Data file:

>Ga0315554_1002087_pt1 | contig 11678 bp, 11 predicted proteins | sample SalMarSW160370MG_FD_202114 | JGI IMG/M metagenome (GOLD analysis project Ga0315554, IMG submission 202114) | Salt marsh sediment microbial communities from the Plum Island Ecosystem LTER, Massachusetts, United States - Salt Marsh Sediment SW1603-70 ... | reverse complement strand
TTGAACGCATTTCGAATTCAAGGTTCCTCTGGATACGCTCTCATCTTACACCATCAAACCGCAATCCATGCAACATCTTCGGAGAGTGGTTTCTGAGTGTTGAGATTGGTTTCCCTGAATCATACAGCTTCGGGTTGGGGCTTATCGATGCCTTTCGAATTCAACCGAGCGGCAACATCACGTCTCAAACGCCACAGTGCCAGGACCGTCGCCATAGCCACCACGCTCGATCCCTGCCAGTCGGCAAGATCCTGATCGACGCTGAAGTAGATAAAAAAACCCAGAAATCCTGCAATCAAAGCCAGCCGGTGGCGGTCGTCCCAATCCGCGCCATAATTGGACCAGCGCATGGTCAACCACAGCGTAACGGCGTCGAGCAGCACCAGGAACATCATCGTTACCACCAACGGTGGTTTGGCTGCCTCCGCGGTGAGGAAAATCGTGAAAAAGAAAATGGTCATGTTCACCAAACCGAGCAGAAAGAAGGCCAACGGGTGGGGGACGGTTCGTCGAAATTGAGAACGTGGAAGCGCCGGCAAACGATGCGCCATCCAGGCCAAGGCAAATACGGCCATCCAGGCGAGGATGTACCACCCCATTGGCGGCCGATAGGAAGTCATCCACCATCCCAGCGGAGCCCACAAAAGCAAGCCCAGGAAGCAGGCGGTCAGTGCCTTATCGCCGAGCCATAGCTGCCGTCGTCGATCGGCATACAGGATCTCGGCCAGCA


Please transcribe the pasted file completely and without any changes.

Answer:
>Ga0315554_1002087_pt1 | contig 11678 bp, 11 predicted proteins | sample SalMarSW160370MG_FD_202114 | JGI IMG/M metagenome (GOLD analysis project Ga0315554, IMG submission 202114) | Salt marsh sediment microbial communities from the Plum Island Ecosystem LTER, Massachusetts, United States - Salt Marsh Sediment SW1603-70 ... | reverse complement strand
TTGAACGCATTTCGAATTCAAGGTTCCTCTGGATACGCTCTCATCTTACACCATCAAACCGCAATCCATGCAACATCTTCGGAGAGTGGTTTCTGAGTGTTGAGATTGGTTTCCCTGAATCATACAGCTTCGGGTTGGGGCTTATCGATGCCTTTCGAATTCAACCGAGCGGCAACATCACGTCTCAAACGCCACAGTGCCAGGACCGTCGCCATAGCCACCACGCTCGATCCCTGCCAGTCGGCAAGATCCTGATCGACGCTGAAGTAGATAAAAAAACCCAGAAATCCTGCAATCAAAGCCAGCCGGTGGCGGTCGTCCCAATCCGCGCCATAATTGGACCAGCGCATGGTCAACCACAGCGTAACGGCGTCGAGCAGCACCAGGAACATCATCGTTACCACCAACGGTGGTTTGGCTGCCTCCGCGGTGAGGAAAATCGTGAAAAAGAAAATGGTCATGTTCACCAAACCGAGCAGAAAGAAGGCCAACGGGTGGGGGACGGTTCGTCGAAATTGAGAACGTGGAAGCGCCGGCAAACGATGCGCCATCCAGGCCAAGGCAAATACGGCCATCCAGGCGAGGATGTACCACCCCATTGGCGGCCGATAGGAAGTCATCCACCATCCCAGCGGAGCCCACAAAAGCAAGCCCAGGAAGCAGGCGGTCAGTGCCTTATCGCCGAGCCATAGCTGCCGTCGTCGATCGGCATACAGGATCTCGGCCAGCA